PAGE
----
Partnerships like WE ACT and Corbin Hill are vital to building healthy, sustainable communities. Peggy commented, “We can’t have a healthy, safe environment for community residents without having healthy, accessible, affordable food.” Those of us working in the nonprofit space must look past the sector in which we work and look at all the contributors to building a healthy community. Many different elements add up to a sustainable community, and that is what we are all working for. We must realize working in a more collaborative way is the best way to achieve true justice. Peggy’s advice for those interested in pursuing work in environmental justice is: “Always be optimistic. You can’t be an advocate without having hope and optimism for the future.” Achieving justice requires commitment. Commitment and community collaboration are the necessary ingredients for creating a better future for all.


This week, all sites will be receiving either cherry or plum tomatoes. Some will be red and some will be golden. Cherry tomatoes are the smallest. They are round, sweet, and juicy. Plum tomatoes are a bit larger than cherry tomatoes and have an oval shape. They have a mild acidity and robust flavor. Either variety you receive are great for easy snacking or tossing into your favorite recipe. Check out the following recipes to take your tomatoes to the next level.



1 cup red or white quinoa, rinsed
2 cups low-sodium vegetable broth
1 teaspoon kosher salt, plus more
½ red onion, thinly sliced
3 tablespoons balsamic vinegar
4 large eggs
1 bunch spinach, trimmed, leaves torn or coarsely chopped (about 6 cups) or your favorite green
1-pint cherry or plum tomatoes,halved
Freshly ground black pepper


1. Bring quinoa, broth, and 1 tsp. salt to a boil in a medium saucepan. Cover, reduce heat, and simmer until quinoa is tender, 8–10 minutes. Remove from heat and let sit 15 minutes; fluff with a fork. Meanwhile, toss onion and vinegar in a small bowl; set aside.

2. Bring 2” water to a boil in a large saucepan; reduce heat so water is at a gentle simmer and add vinegar. Crack an egg into a small bowl, then gently slide the egg into water. Repeat with remaining eggs, waiting until whites of eggs in water are opaque before adding the next egg (about 30 seconds apart). Poach until whites are set but yolks are still runny, about 3 minutes. Using a slotted spoon, transfer eggs to paper towels as they are done.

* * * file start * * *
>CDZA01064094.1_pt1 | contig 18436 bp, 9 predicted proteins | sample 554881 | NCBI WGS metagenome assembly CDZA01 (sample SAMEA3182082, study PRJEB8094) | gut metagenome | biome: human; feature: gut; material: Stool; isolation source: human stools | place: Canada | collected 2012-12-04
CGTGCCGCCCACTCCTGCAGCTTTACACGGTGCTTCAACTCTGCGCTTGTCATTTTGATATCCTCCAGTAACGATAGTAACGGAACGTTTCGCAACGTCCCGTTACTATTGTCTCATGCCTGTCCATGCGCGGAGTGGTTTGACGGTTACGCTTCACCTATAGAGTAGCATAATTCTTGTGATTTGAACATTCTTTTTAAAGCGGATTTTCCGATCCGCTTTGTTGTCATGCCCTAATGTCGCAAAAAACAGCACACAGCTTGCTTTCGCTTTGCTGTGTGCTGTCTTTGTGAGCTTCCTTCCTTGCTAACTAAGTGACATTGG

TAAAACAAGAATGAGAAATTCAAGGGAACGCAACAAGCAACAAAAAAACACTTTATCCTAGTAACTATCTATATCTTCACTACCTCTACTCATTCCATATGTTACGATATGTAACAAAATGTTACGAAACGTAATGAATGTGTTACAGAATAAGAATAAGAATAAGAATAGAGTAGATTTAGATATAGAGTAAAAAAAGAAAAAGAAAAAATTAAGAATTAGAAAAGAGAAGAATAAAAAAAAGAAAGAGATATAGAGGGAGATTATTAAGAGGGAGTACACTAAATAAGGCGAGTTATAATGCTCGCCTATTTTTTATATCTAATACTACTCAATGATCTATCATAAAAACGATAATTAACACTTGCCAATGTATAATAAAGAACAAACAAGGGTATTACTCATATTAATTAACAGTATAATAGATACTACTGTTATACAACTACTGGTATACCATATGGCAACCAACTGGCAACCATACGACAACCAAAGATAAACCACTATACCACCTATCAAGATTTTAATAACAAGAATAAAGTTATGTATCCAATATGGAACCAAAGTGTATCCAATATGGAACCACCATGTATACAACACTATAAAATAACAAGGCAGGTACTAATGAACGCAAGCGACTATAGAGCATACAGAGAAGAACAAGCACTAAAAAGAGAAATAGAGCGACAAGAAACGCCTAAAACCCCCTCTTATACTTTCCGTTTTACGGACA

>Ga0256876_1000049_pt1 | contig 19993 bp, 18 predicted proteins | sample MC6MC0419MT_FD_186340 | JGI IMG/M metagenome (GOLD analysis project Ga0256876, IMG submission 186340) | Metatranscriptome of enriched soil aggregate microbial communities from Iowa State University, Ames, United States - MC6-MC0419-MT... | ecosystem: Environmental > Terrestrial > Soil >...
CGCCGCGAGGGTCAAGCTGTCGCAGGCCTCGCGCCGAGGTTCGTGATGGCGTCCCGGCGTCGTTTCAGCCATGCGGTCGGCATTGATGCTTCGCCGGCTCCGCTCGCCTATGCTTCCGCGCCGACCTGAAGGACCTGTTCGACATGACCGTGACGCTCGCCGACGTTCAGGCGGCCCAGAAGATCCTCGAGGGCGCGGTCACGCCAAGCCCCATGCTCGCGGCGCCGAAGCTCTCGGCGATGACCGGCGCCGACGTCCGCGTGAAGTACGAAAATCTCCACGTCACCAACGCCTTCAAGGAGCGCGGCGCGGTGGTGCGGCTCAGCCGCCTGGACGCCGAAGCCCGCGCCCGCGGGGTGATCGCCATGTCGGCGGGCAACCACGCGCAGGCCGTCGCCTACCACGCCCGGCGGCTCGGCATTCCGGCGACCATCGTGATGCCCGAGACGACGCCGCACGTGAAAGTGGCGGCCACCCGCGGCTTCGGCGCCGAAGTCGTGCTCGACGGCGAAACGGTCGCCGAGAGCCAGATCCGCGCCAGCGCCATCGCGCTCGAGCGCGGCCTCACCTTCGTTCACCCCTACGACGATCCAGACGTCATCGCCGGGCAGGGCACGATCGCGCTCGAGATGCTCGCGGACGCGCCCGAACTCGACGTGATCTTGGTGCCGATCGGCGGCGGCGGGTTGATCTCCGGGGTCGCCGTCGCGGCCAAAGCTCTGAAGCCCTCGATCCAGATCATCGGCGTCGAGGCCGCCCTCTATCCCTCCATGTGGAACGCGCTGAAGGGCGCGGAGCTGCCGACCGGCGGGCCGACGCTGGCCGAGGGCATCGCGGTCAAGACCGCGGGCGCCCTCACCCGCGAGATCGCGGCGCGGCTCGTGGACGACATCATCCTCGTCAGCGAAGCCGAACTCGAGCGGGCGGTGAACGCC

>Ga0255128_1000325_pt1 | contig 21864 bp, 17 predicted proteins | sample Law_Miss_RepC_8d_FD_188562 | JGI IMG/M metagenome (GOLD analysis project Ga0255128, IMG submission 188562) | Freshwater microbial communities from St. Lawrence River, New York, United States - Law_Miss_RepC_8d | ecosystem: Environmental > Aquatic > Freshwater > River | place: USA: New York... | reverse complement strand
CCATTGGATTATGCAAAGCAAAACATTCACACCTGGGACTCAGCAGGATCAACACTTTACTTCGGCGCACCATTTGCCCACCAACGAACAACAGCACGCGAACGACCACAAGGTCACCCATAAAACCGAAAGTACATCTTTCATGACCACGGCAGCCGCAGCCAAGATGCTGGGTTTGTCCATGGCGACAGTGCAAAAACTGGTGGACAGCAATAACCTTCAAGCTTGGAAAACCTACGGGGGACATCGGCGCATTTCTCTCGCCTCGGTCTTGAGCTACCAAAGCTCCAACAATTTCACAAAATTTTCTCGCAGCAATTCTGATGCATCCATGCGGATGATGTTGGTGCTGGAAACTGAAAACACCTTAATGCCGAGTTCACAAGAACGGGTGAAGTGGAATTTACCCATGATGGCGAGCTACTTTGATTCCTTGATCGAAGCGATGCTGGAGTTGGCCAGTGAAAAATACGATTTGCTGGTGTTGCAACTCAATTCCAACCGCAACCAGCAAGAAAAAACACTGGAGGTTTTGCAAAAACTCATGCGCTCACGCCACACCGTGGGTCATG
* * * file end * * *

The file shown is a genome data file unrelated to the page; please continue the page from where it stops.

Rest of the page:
3. If you do not want a poached egg, you may add a fried or sunny-side up egg to this dish. 

4. Toss quinoa with spinach, tomatoes, and reserved onion. Serve topped with eggs and seasoned with salt and pepper.

Recipe adapted from Bon Appétit
Cook Time: 30 mins





1 13.8-ounce tube refrigerated pizza dough
1 tablespoon extra-virgin olive oil
1 12-ounce bag cherry or plum tomatoes, stemmed
1 garlic clove, pressed
1/2 teaspoon fennel seeds, coarsely crushed in a plastic bag
1/4 teaspoon dried crushed red pepper
1 4-ounce ball fresh mozzarella in water (ovoline), diced
4 ounces whole-milk mozzarella, diced
1/3 cup chopped fresh basil leaves plus small leaves for garnish


1. Position rack in top third of oven and preheat to 425°F. Unroll dough on a heavy, large baking sheet; pull to about 12x8-inch rectangle, pinching any tears to seal. Fold over the edge of dough to make a border.
2. Heat large skillet over high heat 2 minutes. Add oil, then tomatoes; sprinkle with salt and pepper. Sauté until tomatoes are charred and beginning to break down, about 5 minutes. Transfer to large bowl.
3. Mix in garlic, fennel, and crushed red pepper. Using back of a fork, crush tomatoes in a bowl, leaving large chunks intact. Season mixture with salt and pepper. Toss cheeses and chopped basil in medium bowl.
4. Sprinkle cheese mixture evenly over dough, right up to the border. Spoon on tomato mixture in dollops, leaving some cheese uncovered. Bake pizza until crust is crisp and brown, 25 to 30 minutes.
5. Loosen pizza with a metal spatula and slide onto the board. Garnish with basil leaves.

Recipe adapted from Epicurious
Cook Time: 40 mins

Corbin Hill Food Project